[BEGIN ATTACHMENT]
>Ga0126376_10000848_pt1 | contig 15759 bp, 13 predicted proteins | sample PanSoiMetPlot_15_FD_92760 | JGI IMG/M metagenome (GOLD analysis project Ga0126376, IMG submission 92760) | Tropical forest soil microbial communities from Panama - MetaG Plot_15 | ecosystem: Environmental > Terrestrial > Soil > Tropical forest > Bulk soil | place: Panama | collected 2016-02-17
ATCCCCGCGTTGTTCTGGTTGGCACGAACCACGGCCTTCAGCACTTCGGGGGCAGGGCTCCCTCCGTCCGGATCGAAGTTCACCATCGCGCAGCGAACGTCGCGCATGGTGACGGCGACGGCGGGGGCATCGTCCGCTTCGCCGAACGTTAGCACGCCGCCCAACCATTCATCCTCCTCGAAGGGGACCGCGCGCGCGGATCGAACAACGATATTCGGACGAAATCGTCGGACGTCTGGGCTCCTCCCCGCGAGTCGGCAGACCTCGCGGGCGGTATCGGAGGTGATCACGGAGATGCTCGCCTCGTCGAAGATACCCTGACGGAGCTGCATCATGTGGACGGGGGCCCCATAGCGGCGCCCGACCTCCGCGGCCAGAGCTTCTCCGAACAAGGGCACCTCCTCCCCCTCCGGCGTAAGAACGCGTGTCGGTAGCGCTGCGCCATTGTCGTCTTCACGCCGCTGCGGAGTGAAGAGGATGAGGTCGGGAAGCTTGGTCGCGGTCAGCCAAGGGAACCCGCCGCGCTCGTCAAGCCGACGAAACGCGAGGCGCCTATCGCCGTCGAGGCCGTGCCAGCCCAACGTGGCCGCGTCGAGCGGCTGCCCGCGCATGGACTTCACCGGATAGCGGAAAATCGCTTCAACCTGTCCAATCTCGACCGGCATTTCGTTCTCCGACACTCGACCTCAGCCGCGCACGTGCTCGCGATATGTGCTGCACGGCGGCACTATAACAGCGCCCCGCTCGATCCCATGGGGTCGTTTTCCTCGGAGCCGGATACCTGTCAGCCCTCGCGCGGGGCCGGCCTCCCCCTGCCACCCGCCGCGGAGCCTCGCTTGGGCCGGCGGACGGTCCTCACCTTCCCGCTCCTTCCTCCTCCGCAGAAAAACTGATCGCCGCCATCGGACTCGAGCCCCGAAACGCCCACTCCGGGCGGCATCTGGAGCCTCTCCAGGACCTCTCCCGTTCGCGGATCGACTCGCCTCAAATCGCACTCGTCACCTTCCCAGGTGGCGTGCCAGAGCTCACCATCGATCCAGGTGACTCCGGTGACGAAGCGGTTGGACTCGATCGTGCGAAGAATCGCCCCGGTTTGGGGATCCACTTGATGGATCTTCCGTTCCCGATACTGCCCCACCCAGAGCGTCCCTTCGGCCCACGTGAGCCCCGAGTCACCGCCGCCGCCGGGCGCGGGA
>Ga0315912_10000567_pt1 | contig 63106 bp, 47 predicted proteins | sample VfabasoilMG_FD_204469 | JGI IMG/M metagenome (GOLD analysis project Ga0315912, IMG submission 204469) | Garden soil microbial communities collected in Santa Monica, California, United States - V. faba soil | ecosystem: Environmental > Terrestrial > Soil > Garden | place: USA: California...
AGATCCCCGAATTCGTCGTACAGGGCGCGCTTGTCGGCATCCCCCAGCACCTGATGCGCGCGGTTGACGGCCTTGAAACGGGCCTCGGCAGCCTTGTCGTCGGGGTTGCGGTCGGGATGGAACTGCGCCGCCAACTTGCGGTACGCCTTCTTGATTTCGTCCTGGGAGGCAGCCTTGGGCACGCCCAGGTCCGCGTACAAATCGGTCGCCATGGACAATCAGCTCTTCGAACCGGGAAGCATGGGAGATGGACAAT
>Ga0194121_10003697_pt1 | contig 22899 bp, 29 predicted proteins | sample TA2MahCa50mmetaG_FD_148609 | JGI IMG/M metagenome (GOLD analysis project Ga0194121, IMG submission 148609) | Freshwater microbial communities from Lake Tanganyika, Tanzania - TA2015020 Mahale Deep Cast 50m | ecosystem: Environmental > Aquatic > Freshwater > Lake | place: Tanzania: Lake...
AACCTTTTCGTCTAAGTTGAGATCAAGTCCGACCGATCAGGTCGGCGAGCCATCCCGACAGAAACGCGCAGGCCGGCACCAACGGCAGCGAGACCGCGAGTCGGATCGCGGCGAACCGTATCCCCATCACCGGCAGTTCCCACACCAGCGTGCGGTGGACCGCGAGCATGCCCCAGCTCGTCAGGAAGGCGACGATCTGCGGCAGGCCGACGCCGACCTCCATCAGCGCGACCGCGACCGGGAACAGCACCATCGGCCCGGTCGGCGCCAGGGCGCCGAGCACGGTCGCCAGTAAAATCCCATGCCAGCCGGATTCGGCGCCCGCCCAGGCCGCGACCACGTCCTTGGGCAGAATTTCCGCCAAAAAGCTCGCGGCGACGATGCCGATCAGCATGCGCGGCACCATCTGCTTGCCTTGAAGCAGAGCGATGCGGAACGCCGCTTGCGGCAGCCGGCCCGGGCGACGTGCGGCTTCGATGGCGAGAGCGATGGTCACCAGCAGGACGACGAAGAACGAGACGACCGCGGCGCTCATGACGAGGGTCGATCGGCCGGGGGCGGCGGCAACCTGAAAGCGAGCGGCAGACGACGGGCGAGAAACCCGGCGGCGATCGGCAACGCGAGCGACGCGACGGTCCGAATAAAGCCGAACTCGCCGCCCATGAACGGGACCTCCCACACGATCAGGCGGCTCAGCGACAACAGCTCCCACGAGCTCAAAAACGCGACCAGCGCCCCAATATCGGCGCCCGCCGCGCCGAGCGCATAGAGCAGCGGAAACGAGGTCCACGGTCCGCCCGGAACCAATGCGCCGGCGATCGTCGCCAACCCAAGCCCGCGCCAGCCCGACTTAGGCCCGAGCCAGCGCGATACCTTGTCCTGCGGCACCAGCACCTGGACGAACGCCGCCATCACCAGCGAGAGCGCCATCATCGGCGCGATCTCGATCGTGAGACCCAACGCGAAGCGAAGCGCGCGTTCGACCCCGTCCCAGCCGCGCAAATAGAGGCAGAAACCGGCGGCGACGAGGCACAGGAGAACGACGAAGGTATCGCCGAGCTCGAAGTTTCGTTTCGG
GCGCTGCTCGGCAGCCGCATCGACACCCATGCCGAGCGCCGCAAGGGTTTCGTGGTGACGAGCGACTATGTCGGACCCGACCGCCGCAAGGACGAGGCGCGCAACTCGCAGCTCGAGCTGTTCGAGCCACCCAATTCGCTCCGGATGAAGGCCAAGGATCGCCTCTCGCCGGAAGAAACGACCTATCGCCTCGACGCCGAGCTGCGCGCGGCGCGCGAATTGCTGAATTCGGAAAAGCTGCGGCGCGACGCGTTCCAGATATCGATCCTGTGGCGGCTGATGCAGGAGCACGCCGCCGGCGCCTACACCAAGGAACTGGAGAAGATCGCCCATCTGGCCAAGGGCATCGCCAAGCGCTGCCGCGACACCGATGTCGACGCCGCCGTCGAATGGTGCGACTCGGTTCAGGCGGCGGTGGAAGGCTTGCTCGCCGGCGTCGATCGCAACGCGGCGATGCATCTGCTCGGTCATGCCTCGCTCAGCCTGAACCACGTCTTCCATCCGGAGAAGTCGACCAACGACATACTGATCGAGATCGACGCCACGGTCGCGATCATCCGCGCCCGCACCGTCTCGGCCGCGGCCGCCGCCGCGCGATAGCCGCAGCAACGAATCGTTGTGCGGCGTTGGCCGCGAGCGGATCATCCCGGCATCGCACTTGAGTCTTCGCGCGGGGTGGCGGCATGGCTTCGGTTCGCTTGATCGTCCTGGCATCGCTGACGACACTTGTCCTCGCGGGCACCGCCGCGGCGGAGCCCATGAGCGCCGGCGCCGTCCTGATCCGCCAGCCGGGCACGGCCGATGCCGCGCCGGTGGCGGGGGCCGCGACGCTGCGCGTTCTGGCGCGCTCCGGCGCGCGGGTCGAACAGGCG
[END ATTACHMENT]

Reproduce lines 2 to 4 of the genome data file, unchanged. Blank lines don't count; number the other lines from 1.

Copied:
ATCCCCGCGTTGTTCTGGTTGGCACGAACCACGGCCTTCAGCACTTCGGGGGCAGGGCTCCCTCCGTCCGGATCGAAGTTCACCATCGCGCAGCGAACGTCGCGCATGGTGACGGCGACGGCGGGGGCATCGTCCGCTTCGCCGAACGTTAGCACGCCGCCCAACCATTCATCCTCCTCGAAGGGGACCGCGCGCGCGGATCGAACAACGATATTCGGACGAAATCGTCGGACGTCTGGGCTCCTCCCCGCGAGTCGGCAGACCTCGCGGGCGGTATCGGAGGTGATCACGGAGATGCTCGCCTCGTCGAAGATACCCTGACGGAGCTGCATCATGTGGACGGGGGCCCCATAGCGGCGCCCGACCTCCGCGGCCAGAGCTTCTCCGAACAAGGGCACCTCCTCCCCCTCCGGCGTAAGAACGCGTGTCGGTAGCGCTGCGCCATTGTCGTCTTCACGCCGCTGCGGAGTGAAGAGGATGAGGTCGGGAAGCTTGGTCGCGGTCAGCCAAGGGAACCCGCCGCGCTCGTCAAGCCGACGAAACGCGAGGCGCCTATCGCCGTCGAGGCCGTGCCAGCCCAACGTGGCCGCGTCGAGCGGCTGCCCGCGCATGGACTTCACCGGATAGCGGAAAATCGCTTCAACCTGTCCAATCTCGACCGGCATTTCGTTCTCCGACACTCGACCTCAGCCGCGCACGTGCTCGCGATATGTGCTGCACGGCGGCACTATAACAGCGCCCCGCTCGATCCCATGGGGTCGTTTTCCTCGGAGCCGGATACCTGTCAGCCCTCGCGCGGGGCCGGCCTCCCCCTGCCACCCGCCGCGGAGCCTCGCTTGGGCCGGCGGACGGTCCTCACCTTCCCGCTCCTTCCTCCTCCGCAGAAAAACTGATCGCCGCCATCGGACTCGAGCCCCGAAACGCCCACTCCGGGCGGCATCTGGAGCCTCTCCAGGACCTCTCCCGTTCGCGGATCGACTCGCCTCAAATCGCACTCGTCACCTTCCCAGGTGGCGTGCCAGAGCTCACCATCGATCCAGGTGACTCCGGTGACGAAGCGGTTGGACTCGATCGTGCGAAGAATCGCCCCGGTTTGGGGATCCACTTGATGGATCTTCCGTTCCCGATACTGCCCCACCCAGAGCGTCCCTTCGGCCCACGTGAGCCCCGAGTCACCGCCGCCGCCGGGCGCGGGA
>Ga0315912_10000567_pt1 | contig 63106 bp, 47 predicted proteins | sample VfabasoilMG_FD_204469 | JGI IMG/M metagenome (GOLD analysis project Ga0315912, IMG submission 204469) | Garden soil microbial communities collected in Santa Monica, California, United States - V. faba soil | ecosystem: Environmental > Terrestrial > Soil > Garden | place: USA: California...
AGATCCCCGAATTCGTCGTACAGGGCGCGCTTGTCGGCATCCCCCAGCACCTGATGCGCGCGGTTGACGGCCTTGAAACGGGCCTCGGCAGCCTTGTCGTCGGGGTTGCGGTCGGGATGGAACTGCGCCGCCAACTTGCGGTACGCCTTCTTGATTTCGTCCTGGGAGGCAGCCTTGGGCACGCCCAGGTCCGCGTACAAATCGGTCGCCATGGACAATCAGCTCTTCGAACCGGGAAGCATGGGAGATGGACAAT